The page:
Color Me Beautiful



By Jazmine Alcon
Cover by Victoria Lee

Sometimes I sit and think about my childhood, and I get flashes of times I’ve sat in front of the TV and thought about drowning. Drowning in white paint, submerged deep enough to come out pearly white. I remember growing up and becoming the base of jokes for my dark skin. I grew up in the Philippines where everybody was brown the color wasn’t at all unfamiliar within the community, but the darker you got the more of a clown you became. I recall thinking how strange it was that people who were a shade or two lighter than me were making fun of me as if we weren’t all on the same boat, on its way to being crushed by the huge wave of internalized racism.

During that time of my life, I couldn’t help but hate myself and feel as if the days grew longer and much more gruesome. I was made fun of by family members for looking how I looked, as if I had control over it. My cousin, who was also darker than the norm, and I were both poked and laughed at like we were a circus act for everybody to sit back and enjoy. The mirror amplified what I grew to hate as more nicknames were stitched onto my skin. I became scared to go outside and play, instead reverting to stay inside and away from the sun, not wanting to burn the last inch of dignity and hope I had left.

Names and loud agonizing laughter rang in my ears whenever family came over. It made my ears ache and as far as I know, the ringing is still there, no matter how quieter it has gotten over the years. I didn’t know what to make of people who were the same ethnicity as me transforming me into some sort of outcast, like I wasn’t similar to them. I couldn’t put a name to it all until this year. Colorism: the dark shadow that has clung onto my back as I grew taller, smarter, and stronger.

Colorism is defined as “prejudice or discrimination against individuals with a dark skin tone, typically among people of the same ethnic or racial group.” The monster living on top of my brown skin and feeding on the minds of the people who morphed my entire being into a joke now had a name. Colorism is a prevalent issue in the community but it’s known as a silent killer — too many people knowing the crime but not who the criminal is.

I’ve lived 10 out of 16 years of my life in the Philippines where Eurocentric features are praised like a God. Whenever people came across someone who looked like silky smooth milk, people suddenly turned them into a totem of adoration, claiming their skin was to die for. The advertisements consist of light-skinned men and women and, if you base your knowledge on the Philippines and the Filipino culture on those advertisements, you’d be surprised at the amount of color you’d see as soon as you stepped onto Filipino territory. People are almost trained to think from a young age that dark is a living nightmare. Dark skinned people are portrayed terribly in the media. ‘Teleseries,’ which are Filipino soap operas, almost always portray dark-skinned people as the object that receives the harsh bullying and horrible treatment from others. In reality shows like Eat Bulaga! and Showtime, people with darker shades of brown are usually ridiculed just for the hell of it. They were made the butts of every joke, nothing but jesters for the lighter audience. I grew up thinking this was normal, so of course I subconsciously thought it was okay to take swords wrapped with insults and colorist jokes and eventually bleed out. I thought it was okay to hate the color of my skin because everybody else did.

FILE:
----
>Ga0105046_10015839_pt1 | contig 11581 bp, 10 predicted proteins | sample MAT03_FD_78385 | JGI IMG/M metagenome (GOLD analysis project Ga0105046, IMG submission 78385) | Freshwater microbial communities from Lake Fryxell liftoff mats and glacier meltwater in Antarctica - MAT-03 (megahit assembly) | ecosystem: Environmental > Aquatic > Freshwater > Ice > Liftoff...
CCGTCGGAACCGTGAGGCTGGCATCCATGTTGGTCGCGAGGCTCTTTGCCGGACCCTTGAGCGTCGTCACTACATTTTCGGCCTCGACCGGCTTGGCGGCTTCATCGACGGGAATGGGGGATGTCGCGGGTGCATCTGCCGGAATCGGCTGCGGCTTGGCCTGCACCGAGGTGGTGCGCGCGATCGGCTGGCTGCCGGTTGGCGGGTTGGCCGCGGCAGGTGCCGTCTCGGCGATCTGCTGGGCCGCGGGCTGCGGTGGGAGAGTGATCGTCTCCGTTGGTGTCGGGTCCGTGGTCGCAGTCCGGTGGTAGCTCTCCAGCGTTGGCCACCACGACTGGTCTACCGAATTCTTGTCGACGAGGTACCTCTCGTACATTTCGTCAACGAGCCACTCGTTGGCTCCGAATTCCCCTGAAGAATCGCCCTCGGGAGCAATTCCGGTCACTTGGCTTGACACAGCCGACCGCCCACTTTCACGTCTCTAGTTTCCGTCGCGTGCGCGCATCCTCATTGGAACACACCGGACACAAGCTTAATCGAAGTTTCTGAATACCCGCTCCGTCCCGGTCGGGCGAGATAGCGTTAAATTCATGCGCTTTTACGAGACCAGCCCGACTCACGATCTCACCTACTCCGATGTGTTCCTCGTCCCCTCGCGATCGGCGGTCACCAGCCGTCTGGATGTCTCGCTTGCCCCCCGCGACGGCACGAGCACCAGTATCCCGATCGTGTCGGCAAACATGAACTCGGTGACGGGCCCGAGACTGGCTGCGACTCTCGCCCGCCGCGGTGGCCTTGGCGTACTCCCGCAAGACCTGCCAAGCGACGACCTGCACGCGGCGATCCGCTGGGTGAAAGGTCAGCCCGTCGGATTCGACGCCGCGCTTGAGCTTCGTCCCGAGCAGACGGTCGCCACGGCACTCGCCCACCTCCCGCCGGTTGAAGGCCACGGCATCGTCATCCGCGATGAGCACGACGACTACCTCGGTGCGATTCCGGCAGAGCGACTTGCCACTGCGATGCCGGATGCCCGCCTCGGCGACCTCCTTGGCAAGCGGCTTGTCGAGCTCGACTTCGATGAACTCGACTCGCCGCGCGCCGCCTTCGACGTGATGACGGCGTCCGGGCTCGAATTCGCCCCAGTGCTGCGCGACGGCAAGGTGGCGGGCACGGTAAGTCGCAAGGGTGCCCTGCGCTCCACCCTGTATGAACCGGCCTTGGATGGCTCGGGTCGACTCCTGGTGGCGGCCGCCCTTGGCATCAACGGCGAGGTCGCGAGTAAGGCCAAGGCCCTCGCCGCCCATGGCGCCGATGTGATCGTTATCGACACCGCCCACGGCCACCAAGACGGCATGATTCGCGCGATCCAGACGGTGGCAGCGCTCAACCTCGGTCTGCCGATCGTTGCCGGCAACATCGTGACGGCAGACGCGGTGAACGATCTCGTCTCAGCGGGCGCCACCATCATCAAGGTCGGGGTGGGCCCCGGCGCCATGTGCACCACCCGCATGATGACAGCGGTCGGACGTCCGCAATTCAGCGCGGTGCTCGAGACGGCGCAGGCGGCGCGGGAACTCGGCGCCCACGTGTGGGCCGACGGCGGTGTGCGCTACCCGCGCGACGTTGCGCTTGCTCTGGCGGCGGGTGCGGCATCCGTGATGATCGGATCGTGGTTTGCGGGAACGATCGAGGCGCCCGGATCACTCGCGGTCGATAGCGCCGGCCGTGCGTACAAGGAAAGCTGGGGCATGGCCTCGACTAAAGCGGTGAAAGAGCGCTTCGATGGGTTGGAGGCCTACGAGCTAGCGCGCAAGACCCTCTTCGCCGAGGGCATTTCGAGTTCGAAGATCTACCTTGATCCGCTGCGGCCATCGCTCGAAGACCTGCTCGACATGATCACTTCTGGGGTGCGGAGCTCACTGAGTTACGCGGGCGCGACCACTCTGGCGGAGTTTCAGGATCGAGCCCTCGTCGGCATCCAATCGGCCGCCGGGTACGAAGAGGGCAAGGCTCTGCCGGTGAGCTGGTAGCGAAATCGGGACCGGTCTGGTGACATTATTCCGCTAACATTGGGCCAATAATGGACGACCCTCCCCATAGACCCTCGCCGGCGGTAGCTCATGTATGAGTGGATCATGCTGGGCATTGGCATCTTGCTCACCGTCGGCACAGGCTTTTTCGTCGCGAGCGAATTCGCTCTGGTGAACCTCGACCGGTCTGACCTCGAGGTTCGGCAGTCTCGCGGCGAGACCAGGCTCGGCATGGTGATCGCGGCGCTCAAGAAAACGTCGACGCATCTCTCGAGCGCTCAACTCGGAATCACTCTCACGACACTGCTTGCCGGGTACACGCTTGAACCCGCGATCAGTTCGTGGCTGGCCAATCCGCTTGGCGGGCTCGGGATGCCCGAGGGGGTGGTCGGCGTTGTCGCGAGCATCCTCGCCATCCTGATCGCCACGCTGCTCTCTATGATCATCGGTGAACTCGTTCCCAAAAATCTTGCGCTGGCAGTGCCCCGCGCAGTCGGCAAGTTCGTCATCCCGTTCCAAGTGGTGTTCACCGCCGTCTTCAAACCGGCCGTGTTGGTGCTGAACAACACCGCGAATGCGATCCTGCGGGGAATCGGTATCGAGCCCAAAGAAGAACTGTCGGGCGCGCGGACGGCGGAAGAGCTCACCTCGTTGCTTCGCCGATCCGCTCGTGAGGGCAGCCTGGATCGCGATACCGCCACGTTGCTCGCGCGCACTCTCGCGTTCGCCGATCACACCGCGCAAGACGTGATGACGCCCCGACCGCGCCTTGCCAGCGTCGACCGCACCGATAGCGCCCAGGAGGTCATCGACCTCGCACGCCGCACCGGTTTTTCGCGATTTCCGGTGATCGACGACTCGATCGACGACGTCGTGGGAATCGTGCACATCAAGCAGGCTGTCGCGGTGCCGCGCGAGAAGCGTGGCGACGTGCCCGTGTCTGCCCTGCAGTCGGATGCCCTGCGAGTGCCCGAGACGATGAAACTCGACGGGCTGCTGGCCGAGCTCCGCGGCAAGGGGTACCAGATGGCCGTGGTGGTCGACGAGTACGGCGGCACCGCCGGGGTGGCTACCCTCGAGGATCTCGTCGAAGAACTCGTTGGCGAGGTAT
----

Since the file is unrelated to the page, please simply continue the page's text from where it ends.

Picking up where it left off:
I grew up in an environment where people used products (and still do) to lighten their skin. Products such as skin whitening soaps like Vitapack Whitening Soap, Hiyang Papaya Soap, Likas Papaya Soap, Glutathione pills, and Glutathione injections. Jinky Oda, an African American comedian, has become the face of a billboard for GlutaMax pills with the tagline “From Ebony to Ivory”.



Being surrounded by this as a child has detrimental effects on a person growing up. It’s a grim and tormenting road that one has to go on to undo what has been done. I’m still learning to love myself as I am, persevering through the sometimes bumpy road to self-love. But I’ve learned so much about myself while learning what the worth of my skin tone truly is. Beauty is not determined by color or shade, but what comes from within. Ugliness stems from ugly thoughts manifested into ugly actions. This is to all of my brown girls out there who have doubted their beauty, value, and have constantly been put down by society. Don’t ever stop standing back up. We have all been shoved into a cage, forced to become who we don’t want to be to match someone’s delusional idea that beautiful only conforms to one thing. 

I've felt the pain of wanting to embody the milky galaxy, of wanting to say my r's soft enough so I didn't have to stumble and blush and repeat myself 20 times, of wanting to just fit in, and the years I have spent laying on my bed thinking how easier it would be to be white...it has taken me to where I am now. A place where I want to tell all of my dark skinned brothers and sisters that you are everything you wished you were. You are already beautiful. You are already intelligent. You are already strong. You are already heard. You are already seen. You have the key within you. Break free of all standards and stereotypes. Show them how marvelous you are. Brown is bold. Brown is beautiful. Brown is a blessing. Brown is magic. Brown is you. 



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